PAINTERS, REBELS OR MADMEN
The James Ward Mansion in Westfield, NJ will host a lecture presented by Giovanna Giusti, former Director of the Uffizi Gallery in Florence. The lecture will focus on the facts that brought the Macchiaoli art movement to life at a challenging historical time period which precedes the birth of Italy as one united country. The movement originated with a small group of artists, many of whom had been revolutionaries in the uprising of 1848 which led to the formation of Italy as one political entity.
The experiment of the Macchiaoli painters represents one of the most important art movements, which breaks up with the past and propels the visual art to modernity. It was in Florence that the Macchiaoli came up with the idea of the “macchia” (literally patch or spot). The word was used by artists and critics in the nineteenth century to describe the sparkling quality of a drawing or painting, due to a sketchy and spontaneous execution or the harmonious breadth of its overall effect. The term carried several connotations: it mockingly implied that the finished work were no more than sketches and recalled the phrase “darsi alla macchia” meaning idiomatically to hide in the bushes or scrubland. The artists did in fact paint most of their work in these wild areas. This sense of the name also identified the artists as outlaws reflecting the traditionalist’s view that that the new group of painters was working outside the rules of art according to the strict laws defining artist expression at the time. The verdict that the Macchiaoli were “failed impressionists” has been countered by an alternative view which places the Macchiaoli in a category of their own.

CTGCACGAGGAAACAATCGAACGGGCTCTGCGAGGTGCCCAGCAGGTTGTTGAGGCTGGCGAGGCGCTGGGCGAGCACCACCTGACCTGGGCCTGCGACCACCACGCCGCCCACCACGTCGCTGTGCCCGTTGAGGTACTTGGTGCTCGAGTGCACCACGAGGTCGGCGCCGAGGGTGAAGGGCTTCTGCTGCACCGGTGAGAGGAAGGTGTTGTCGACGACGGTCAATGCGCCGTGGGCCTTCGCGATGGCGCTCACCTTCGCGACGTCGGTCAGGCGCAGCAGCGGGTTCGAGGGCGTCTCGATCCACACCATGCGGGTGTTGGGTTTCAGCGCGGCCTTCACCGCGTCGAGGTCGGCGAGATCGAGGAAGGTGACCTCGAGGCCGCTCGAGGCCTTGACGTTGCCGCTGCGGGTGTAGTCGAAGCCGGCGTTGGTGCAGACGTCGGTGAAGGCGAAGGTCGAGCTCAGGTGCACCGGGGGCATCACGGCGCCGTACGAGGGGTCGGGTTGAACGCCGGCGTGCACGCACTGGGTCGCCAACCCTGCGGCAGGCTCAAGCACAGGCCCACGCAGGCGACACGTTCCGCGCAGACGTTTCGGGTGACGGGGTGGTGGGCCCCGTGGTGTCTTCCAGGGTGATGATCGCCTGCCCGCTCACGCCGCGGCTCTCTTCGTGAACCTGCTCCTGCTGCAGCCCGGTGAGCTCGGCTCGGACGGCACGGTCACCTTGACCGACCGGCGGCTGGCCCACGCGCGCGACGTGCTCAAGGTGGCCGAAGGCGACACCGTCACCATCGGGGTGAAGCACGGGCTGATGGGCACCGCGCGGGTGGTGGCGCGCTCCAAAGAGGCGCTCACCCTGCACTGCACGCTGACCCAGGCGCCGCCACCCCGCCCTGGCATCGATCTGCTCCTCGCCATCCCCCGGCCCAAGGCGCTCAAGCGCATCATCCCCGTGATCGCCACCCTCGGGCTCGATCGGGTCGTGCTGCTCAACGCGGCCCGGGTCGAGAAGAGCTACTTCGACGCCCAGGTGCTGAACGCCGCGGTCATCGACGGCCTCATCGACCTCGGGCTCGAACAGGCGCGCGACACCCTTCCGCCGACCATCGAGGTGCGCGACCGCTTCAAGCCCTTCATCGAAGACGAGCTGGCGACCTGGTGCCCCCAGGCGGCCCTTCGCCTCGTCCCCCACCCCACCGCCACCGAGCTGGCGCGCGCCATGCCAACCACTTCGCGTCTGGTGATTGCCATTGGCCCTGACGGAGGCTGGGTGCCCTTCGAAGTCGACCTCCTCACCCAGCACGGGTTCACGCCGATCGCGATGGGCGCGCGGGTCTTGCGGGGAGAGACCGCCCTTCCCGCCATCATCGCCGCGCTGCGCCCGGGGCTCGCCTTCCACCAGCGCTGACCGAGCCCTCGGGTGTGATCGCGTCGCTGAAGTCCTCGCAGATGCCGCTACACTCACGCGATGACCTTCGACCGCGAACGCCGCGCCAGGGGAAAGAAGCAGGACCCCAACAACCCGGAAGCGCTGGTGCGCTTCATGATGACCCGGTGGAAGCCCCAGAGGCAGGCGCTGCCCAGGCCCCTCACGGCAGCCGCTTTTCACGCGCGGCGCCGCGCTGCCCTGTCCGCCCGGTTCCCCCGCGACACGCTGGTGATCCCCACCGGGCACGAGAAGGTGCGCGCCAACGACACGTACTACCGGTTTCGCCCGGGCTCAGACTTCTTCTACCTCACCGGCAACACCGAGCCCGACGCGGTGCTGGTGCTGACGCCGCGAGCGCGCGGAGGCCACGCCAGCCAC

James Ward Mansion
169 East Broad Street
Westfield, NJ 07090